Responsibility is all good and well when your sphincter isn’t holding back a broiling pipeful of brown, but right then rapid action was called for.  It was down with the dacks and let loose the hounds time.  Things were coming to a head in my bottom.  Squatting, eyes closed, awaiting the release with bated breath、suddenly everything bowelwise, as it was want to do in these crucial moments of ultra high anticipation, seized up.  All progress ground to a halt and the cheeky little shits pulled up stumps and crawled off back into my arse.  It was worse than being stood up.  Worse than the bride running off with the milkman on your wedding day.  It was even worse than a test match, heading for a certain result on the last day after tea, suddenly fizzling out to a draw before your eyes.

Well, let me tell you, I was having none of it.  I was crapping there and I was crapping then.  Inhaling a cubic metre of fresh Hokkaido mountain air I gave my guts a good old fashioned wringing and pissed all over the inside of my pants.

“Christ!” I cursed yet again.  My left eye nearly shot out of the front of my head and I could have sworn I’d dropped a third ball.  Teetering on the brink of insanity I grasped for my last sprig of composure.  There was no point ranting like a loonie in the bushes with my pants around my ankles.  I had time, plenty of it.  Life was beautiful.  It wasn’t everyday one got to poo in such stunningly gorgeous surrounds…

Anyway, I think you get the picture.

Minutes later with the issue having been resolved and blood pressure returning to normal I was back on track, strolling the Kuma-kaido.

Annoyances are quickly dispelled amidst the beauty of the Hokkaido landscape and on a rise overlooking a pair of icy ponds below the climb up Chubetsu-dake I reclined amidst the rocks and flowers and took in the views across to the proud bluff.

The blue skies and mild temperatures of the morning didn’t last though and by mid afternoon, sitting at the base of the famously long approach up Tomuraushi, I was damp and glum from hours of viewless graft amongst head high brush pine, wet cloud and cold wind.

As I commenced the long ascent the cloud began to cooperate, swirling around me as I crossed a field dotted with silent sentinels of rock standing in the greenery behind veils of thinning mist.  At times, when the mist thickened and restricted the views down to the immediate surrounds, one could have all but sworn they were standing in a private garden in Kyoto, amidst the manicured shrubbery and rock features and ornamental pools.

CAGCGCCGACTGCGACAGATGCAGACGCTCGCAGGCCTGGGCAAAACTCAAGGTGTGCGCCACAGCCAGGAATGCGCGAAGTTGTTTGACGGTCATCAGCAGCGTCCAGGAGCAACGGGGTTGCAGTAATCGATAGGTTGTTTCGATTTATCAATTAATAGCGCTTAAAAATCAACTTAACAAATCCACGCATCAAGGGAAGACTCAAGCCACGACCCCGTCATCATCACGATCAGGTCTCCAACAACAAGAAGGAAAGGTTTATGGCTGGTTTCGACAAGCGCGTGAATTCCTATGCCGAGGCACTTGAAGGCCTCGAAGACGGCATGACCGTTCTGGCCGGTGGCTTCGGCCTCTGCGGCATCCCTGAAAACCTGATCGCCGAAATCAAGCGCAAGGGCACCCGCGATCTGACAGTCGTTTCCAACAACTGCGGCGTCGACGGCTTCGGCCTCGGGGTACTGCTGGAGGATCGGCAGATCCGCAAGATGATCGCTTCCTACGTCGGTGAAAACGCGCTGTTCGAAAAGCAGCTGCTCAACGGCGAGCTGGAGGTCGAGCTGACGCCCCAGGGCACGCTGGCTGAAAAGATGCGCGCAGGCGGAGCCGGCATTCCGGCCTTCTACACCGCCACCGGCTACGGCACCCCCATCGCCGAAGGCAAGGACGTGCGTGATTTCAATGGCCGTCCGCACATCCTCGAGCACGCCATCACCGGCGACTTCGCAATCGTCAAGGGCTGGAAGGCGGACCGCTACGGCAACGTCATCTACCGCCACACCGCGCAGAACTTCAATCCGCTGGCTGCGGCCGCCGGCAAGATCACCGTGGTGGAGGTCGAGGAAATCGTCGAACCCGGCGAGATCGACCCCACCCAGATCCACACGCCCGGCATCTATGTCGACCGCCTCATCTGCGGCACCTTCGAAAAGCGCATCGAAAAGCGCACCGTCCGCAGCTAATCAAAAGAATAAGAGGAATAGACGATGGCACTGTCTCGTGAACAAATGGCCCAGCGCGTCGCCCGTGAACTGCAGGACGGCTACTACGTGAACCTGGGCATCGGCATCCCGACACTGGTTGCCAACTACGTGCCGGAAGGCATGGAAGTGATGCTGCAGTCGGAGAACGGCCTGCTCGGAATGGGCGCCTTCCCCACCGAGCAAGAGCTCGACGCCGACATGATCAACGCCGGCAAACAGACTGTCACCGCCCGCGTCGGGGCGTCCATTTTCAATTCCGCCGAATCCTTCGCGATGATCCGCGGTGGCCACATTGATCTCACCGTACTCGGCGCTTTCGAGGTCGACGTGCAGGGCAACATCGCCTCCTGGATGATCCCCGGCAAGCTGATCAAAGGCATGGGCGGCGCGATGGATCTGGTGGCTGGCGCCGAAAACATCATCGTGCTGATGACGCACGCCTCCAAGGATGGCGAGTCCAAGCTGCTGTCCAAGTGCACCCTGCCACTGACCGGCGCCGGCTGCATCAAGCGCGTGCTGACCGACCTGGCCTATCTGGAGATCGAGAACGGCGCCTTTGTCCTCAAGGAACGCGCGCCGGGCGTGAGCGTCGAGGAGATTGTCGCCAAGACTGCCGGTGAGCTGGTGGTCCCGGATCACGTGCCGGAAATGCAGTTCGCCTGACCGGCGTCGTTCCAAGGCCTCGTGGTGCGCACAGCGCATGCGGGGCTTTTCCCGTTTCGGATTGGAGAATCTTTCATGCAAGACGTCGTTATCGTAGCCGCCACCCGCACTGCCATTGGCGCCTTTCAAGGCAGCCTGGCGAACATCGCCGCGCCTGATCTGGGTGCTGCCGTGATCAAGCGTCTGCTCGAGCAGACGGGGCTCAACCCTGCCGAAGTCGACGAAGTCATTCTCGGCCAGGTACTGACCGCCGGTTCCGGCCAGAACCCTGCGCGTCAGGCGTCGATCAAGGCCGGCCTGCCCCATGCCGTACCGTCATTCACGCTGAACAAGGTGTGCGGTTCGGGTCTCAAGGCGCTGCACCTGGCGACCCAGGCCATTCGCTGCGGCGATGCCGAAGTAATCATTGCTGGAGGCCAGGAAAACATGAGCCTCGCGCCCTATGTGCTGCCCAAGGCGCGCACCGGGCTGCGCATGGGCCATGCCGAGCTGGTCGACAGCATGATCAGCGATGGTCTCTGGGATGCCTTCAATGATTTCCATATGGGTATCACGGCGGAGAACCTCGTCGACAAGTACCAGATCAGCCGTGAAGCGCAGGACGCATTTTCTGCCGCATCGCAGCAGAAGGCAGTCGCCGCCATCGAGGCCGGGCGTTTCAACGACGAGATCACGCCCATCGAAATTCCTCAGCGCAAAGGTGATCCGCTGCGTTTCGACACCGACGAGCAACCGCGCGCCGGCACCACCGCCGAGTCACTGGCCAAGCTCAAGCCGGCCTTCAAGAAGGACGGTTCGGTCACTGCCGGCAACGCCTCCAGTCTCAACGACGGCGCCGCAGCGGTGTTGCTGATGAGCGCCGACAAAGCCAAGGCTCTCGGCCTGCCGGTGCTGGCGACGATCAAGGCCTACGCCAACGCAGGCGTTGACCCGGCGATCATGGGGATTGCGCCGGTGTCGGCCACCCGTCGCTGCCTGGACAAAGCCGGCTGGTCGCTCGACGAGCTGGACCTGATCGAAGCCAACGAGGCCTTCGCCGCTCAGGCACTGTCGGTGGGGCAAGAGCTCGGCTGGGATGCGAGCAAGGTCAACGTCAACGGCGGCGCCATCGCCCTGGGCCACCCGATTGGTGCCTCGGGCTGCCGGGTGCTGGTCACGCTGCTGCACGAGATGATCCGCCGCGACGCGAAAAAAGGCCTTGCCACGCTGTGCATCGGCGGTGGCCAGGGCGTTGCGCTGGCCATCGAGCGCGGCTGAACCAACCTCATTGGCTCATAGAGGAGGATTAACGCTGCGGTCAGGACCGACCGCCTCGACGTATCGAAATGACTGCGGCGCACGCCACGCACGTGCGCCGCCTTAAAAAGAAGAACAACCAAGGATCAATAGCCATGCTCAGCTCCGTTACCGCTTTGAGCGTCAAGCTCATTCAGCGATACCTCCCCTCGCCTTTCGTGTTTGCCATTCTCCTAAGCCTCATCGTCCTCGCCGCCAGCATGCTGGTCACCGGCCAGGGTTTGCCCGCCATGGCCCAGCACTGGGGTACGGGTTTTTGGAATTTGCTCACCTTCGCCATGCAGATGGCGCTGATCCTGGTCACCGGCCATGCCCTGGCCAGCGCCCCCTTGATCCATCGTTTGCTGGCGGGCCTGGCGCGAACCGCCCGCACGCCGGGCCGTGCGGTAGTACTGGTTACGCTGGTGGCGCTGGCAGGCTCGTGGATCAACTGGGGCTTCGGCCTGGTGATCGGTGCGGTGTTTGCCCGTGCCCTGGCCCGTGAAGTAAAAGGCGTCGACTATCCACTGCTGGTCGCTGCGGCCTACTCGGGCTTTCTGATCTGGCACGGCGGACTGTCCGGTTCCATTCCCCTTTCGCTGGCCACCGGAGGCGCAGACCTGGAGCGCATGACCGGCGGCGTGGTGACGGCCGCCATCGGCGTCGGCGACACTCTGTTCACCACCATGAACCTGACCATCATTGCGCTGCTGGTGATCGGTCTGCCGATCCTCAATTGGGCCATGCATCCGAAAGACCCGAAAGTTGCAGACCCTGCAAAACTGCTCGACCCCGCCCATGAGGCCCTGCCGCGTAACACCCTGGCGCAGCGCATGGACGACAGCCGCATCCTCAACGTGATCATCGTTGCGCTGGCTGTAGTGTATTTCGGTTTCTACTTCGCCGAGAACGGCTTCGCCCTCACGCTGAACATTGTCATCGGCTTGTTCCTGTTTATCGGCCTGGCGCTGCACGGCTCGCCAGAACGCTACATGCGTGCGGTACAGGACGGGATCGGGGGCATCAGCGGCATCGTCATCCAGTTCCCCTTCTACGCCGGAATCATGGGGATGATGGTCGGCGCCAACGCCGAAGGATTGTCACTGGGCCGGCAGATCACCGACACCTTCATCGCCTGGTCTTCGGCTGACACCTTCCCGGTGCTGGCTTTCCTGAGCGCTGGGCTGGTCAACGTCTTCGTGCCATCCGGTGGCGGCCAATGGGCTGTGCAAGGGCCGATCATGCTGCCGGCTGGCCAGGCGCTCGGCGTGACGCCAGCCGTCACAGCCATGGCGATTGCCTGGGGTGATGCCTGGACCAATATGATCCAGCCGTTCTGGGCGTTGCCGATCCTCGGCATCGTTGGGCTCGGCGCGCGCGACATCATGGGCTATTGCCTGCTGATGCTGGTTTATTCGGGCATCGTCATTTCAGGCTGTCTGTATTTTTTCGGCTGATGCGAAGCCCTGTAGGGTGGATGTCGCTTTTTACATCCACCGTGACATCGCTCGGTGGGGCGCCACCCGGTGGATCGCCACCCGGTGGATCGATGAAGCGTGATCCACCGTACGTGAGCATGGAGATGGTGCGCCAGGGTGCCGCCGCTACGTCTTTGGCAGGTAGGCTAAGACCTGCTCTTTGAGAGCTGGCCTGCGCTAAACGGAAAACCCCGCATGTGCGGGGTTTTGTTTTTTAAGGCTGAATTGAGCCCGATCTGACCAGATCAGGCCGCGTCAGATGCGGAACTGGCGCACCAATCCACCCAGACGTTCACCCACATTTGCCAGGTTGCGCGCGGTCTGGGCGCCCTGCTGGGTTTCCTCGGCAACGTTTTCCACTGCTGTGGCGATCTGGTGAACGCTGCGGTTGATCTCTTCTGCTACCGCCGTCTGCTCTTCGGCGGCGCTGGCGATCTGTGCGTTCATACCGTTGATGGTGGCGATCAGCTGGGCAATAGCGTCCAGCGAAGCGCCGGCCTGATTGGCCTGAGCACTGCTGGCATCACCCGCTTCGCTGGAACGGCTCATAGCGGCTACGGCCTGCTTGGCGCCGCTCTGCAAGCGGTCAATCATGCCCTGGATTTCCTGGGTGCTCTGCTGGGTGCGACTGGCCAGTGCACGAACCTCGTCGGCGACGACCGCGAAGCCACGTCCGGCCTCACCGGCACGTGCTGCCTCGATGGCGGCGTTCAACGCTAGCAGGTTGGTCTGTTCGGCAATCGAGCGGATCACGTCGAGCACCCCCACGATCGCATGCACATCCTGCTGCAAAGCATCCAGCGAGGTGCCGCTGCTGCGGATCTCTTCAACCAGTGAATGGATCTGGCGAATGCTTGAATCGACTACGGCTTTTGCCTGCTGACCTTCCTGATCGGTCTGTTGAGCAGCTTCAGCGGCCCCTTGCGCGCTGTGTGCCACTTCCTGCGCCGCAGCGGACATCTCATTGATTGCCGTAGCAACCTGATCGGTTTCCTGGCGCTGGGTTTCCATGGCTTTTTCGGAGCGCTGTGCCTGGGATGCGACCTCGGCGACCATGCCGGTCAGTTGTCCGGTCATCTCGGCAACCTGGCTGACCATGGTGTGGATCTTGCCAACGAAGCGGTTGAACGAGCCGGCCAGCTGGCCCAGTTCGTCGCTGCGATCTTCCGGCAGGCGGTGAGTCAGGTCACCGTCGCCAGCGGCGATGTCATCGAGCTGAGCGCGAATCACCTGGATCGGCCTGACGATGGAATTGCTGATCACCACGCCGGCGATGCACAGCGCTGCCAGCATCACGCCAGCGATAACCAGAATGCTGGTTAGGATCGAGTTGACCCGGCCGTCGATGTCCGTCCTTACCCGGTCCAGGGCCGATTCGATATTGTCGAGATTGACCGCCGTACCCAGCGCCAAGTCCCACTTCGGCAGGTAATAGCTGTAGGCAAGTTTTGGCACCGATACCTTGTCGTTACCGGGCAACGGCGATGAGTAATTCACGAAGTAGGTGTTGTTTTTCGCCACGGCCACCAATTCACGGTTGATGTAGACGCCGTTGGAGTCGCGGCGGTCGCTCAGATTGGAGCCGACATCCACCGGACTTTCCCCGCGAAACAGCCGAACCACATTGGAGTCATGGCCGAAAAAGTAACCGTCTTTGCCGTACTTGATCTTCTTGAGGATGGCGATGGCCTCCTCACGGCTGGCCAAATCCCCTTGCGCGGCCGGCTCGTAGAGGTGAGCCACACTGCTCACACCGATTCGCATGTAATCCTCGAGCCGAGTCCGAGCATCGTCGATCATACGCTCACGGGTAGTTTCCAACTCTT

I had a wonderful scramble up through a series of shallow valleys of boulders, over rocks marked with yellow circles and arrows and for a moment, as I reached one of the many crests of the day, the cloud hemming me in suddenly parted like opening night curtains revealing all that I had traversed since breakfast.

Soon the crown of Tomuraushi appeared, the ground slowly passing beneath my weary feet.  As fast as the cloud had departed it moved in again and swallowed the peak’s rocky turrets.  The weak light shining through the mist silhouetted a group of hikers ahead of me.  There were less people on the trail now, at least that’s how it seemed.  We were all lost in the fog on the hulking shoulders of the magnificent mountain.

Climbing above Kita-numa, the North Pond, I caught the group ahead of me and together we reached Tomuraushi’s rocky summit.  A strengthening wind brought with it few random spots of rain.  Hikers already on top huddled behind rocks and sipped hot Japanese tea from their thermoses.  Sadly I was blessed with the familiar views of claustrophobic white in all directions.  But it didn’t matter.  Nothing could detract from the hardest and most visually stunning day’s hiking I’d ever done – not even the young bloke who insisted he take my summit proof photo, but for the love of God, Buddha and all the kami sanma combined, couldn’t get it right no matter how much I politely instructed him.

With camera retrieved there was no point hanging around up on top, so I clambered down the steep southern face of the summit to the Minami-numa Campsite, well and truly satisfied with the day’s efforts.